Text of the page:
I’ve been craving a newer JRPG recently for my PS3, and I heard some people talk about this game, so I decided to give it a go. I’ve never played any of the other games in the franchise (as far as I know this is the third game in a series), but I was told this was fine as a jumping off-point. Released in the US on March 21, 2013, by the developers Compile Heart and Idea Factory, Hyperdimension Neptunia V looks by all measures to be the generic JRPG I was searching for.
I’ll just throw this out right away. This is not the kind of game I’d ever want to play in front of another human being. The fan service in this game has the all the subtlety of a freight train. Personally, I don’t really mind that, but it’s one of those games that’s just embarrassing to play in front of or with other people. Hell, it was somewhat embarrassing to go to a store and buy. But all of that isn’t really anything against the game; it is unashamedly mostly about the fan service. And hey, it does it pretty well!
The setting behind Neptunia is a cute one, filled with tons of little references. In this world called Gameindustri, there are 4 warring factions. Planeptune, Lastation, Leanbox, and Lowee. They’re based on the gaming industry today (Lastation = Sony, Leanbox = Microsoft, Lowee = Nintendo), and are constantly battling for dominance in the world to be the most popular. There are tons of NPCs and enemies and skills that reference other games (such as the face of Keiji Inafune in an attack, or Solid Snake as an NPC), and it’s definitely an incredibly charming setting. You play as Neptune, a CPU of Planeptune. A CPU is kind of like the guiding force or leader of a faction. As Neptune, you and her other CPU friends (for warring factions all the faction CPUs are actually quite friendly with each other) go out to vanquish evil or something to that effect. To be honest, it’s much more whimsical than that.
For example, sometimes certain characters won’t let you slack off. So, as Neptune, you and her friend Plutia go off through dungeons to the town of Lastation, so you can take a nap away from prying eyes who want you to work. Oftentimes the motivations and reasoning behind characters are quite whimsy like that. So as far as a plot goes, there’s nothing spectacular. If anything, it feels more like a slice-of-life or comedy anime, broken up by bits or RPG gameplay. Sometimes Neptune wants to take a nap, sometimes Neptune just wants to visit her friends, things like that are always happening in Hyperdimension Neptunia V. It’s cute, and there’s a lot of comedy, so I have no problems with it. Honestly, this is my first time playing a game as totally silly as this one, and it’s been a lot of fun.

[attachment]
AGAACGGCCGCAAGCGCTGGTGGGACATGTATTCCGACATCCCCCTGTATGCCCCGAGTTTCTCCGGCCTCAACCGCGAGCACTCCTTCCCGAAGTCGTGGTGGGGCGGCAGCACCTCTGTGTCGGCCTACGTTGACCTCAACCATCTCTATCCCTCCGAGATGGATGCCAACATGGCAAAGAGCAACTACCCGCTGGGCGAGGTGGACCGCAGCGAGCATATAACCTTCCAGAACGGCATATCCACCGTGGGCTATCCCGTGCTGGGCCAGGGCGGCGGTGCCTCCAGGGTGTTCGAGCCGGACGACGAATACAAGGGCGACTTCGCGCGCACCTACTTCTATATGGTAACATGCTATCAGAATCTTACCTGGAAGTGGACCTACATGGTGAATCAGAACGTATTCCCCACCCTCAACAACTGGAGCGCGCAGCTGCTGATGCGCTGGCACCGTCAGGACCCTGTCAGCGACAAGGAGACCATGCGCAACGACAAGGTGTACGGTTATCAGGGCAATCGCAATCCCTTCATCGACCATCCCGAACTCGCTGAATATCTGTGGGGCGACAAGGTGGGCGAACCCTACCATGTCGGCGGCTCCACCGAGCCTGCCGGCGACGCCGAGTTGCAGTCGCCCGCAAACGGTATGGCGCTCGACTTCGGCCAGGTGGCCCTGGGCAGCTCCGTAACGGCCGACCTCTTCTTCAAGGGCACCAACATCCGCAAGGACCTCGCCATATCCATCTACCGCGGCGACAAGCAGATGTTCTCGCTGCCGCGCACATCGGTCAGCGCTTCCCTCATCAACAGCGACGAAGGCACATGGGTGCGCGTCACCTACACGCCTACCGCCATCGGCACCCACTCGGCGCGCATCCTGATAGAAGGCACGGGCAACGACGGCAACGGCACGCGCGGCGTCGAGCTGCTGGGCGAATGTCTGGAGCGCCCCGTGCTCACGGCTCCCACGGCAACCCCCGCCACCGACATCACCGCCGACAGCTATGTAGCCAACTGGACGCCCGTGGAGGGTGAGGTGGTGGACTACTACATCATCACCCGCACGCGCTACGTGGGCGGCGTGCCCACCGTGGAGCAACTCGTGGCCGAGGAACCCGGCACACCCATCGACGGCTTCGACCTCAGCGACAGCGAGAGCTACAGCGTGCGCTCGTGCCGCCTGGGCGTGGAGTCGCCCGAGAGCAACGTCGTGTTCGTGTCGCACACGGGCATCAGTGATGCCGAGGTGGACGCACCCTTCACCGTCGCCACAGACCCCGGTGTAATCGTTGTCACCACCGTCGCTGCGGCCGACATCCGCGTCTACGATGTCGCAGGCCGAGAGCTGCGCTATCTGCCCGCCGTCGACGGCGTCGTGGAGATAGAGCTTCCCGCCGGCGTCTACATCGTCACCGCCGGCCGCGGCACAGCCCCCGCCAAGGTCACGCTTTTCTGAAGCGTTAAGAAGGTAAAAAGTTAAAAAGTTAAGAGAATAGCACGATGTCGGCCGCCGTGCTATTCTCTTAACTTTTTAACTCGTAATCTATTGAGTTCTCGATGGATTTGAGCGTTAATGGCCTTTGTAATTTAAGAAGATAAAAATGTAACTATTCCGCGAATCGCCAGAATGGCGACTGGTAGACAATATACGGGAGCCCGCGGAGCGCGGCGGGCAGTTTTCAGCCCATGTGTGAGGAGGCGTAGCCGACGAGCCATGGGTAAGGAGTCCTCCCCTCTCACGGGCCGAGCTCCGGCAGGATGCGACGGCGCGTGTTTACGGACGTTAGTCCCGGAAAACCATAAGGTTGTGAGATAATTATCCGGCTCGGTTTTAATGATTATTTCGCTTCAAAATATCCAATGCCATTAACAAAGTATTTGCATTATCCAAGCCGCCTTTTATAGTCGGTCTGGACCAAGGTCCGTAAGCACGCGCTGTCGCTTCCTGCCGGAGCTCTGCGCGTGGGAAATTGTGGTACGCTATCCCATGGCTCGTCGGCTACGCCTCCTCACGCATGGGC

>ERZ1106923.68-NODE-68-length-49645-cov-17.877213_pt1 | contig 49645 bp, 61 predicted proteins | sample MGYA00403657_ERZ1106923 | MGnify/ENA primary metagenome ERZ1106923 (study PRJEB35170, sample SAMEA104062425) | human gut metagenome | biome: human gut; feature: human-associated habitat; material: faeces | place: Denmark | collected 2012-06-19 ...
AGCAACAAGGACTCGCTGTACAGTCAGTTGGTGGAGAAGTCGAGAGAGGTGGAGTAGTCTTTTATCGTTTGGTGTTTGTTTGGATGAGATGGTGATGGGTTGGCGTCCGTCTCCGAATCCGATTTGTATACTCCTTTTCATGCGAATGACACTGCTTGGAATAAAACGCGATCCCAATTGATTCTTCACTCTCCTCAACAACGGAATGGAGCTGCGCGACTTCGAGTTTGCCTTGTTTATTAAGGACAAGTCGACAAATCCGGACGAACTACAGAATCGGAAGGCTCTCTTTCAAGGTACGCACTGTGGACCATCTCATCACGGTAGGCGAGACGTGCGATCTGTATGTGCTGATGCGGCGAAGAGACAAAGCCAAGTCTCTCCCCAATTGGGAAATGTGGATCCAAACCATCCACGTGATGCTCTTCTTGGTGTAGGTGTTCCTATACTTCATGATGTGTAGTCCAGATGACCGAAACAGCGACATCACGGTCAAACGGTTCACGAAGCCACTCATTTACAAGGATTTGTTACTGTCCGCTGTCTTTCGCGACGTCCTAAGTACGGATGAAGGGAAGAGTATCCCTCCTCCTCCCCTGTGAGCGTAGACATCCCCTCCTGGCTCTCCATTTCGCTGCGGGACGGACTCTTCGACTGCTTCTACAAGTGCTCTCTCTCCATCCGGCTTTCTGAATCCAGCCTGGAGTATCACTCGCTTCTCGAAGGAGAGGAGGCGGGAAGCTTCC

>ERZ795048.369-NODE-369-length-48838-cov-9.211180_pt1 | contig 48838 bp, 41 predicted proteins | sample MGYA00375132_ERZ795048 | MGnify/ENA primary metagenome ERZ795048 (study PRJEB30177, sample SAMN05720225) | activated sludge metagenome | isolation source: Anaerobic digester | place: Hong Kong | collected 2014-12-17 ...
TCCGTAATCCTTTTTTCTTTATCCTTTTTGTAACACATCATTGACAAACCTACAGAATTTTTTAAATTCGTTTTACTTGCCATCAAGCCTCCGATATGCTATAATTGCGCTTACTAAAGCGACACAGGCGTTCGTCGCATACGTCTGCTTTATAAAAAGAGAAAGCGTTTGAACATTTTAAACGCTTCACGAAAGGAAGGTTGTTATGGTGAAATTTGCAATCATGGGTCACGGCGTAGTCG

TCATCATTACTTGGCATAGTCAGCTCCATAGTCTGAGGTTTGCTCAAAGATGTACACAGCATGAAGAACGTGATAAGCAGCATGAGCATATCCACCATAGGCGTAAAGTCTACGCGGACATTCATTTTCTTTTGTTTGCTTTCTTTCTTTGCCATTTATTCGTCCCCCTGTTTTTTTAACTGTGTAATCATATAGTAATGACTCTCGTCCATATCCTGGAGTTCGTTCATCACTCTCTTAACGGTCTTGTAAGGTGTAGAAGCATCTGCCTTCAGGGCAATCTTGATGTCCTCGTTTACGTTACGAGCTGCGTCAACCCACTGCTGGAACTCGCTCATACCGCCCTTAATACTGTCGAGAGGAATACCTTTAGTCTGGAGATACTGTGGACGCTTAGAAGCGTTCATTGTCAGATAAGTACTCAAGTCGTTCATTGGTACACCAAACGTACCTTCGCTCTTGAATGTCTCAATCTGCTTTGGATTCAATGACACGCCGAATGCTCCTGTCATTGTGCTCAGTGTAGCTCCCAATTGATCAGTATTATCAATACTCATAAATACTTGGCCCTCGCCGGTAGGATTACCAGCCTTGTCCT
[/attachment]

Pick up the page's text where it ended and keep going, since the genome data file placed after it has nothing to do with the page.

As far as the actual gameplay goes, it’s not anything to write home about. Battles take place, in standard RPG-fashion, on their own screen. The game goes in turn-based order, depending on your character (and the enemy’s) Agility stat. Each character also has a MOV stat, which determines how large their circle of movement is. Sometimes enemies will lie beyond this circle, so it can be important to have high move at times. When it’s your turn, you run up to the enemy and have several options available to you. You can either attack (which launches into something of a combo sequence depending on how you want to fight the enemy), cast spells, use EX skills, transform, change character, or use items. Positioning is actually fairly important as it can determine how many enemies you can strike in your combo. Also, if you leave your character grouped too close together, enemies can also strike multiple characters in one attack.
The RPG elements of the game are woefully generic. They’re fun enough, but not addictively enjoyable compared to something like Tales of Graces. I think the most enjoyable part of this game stems from the fun and cute atmosphere of the title, from setting to dialogue. Additionally, all the playable characters are cute girls with cute transformations. There’s even a bunch of ways to dress up your characters… Unfortunately most of these ways cost too much money in the early game, but I”m looking forward to accessing that feature in the near future. I think one of the most interesting and unique features is the ability to apply custom textures to the characters’ HDD forms. It’s a bit of an odd feature, but essentially if you modify the correct template for the HDD form clothes, you can take your own image and superimpose it on the body of the girls’ HDD forms. It’s a wonderfully original feature and some of the costume designs on the internet are actually very interesting and well-done.
I’m nowhere near completed with this game before, but as far as I’m concerned this game is pretty much everything I was looking for. It’s a fun little generic JRPG, with a hugely quirky atmosphere. The combat is slightly above bland level, but makes up for it with fun dress-up mechanics and funny dialogue and character interactions. Leaving the Japanese audio track in the US release is wonderful too, since Plutia has the delicious Hanazawa Kana voice~. Definitely not a shining example of the genre, but another fun title for any JRPG fans.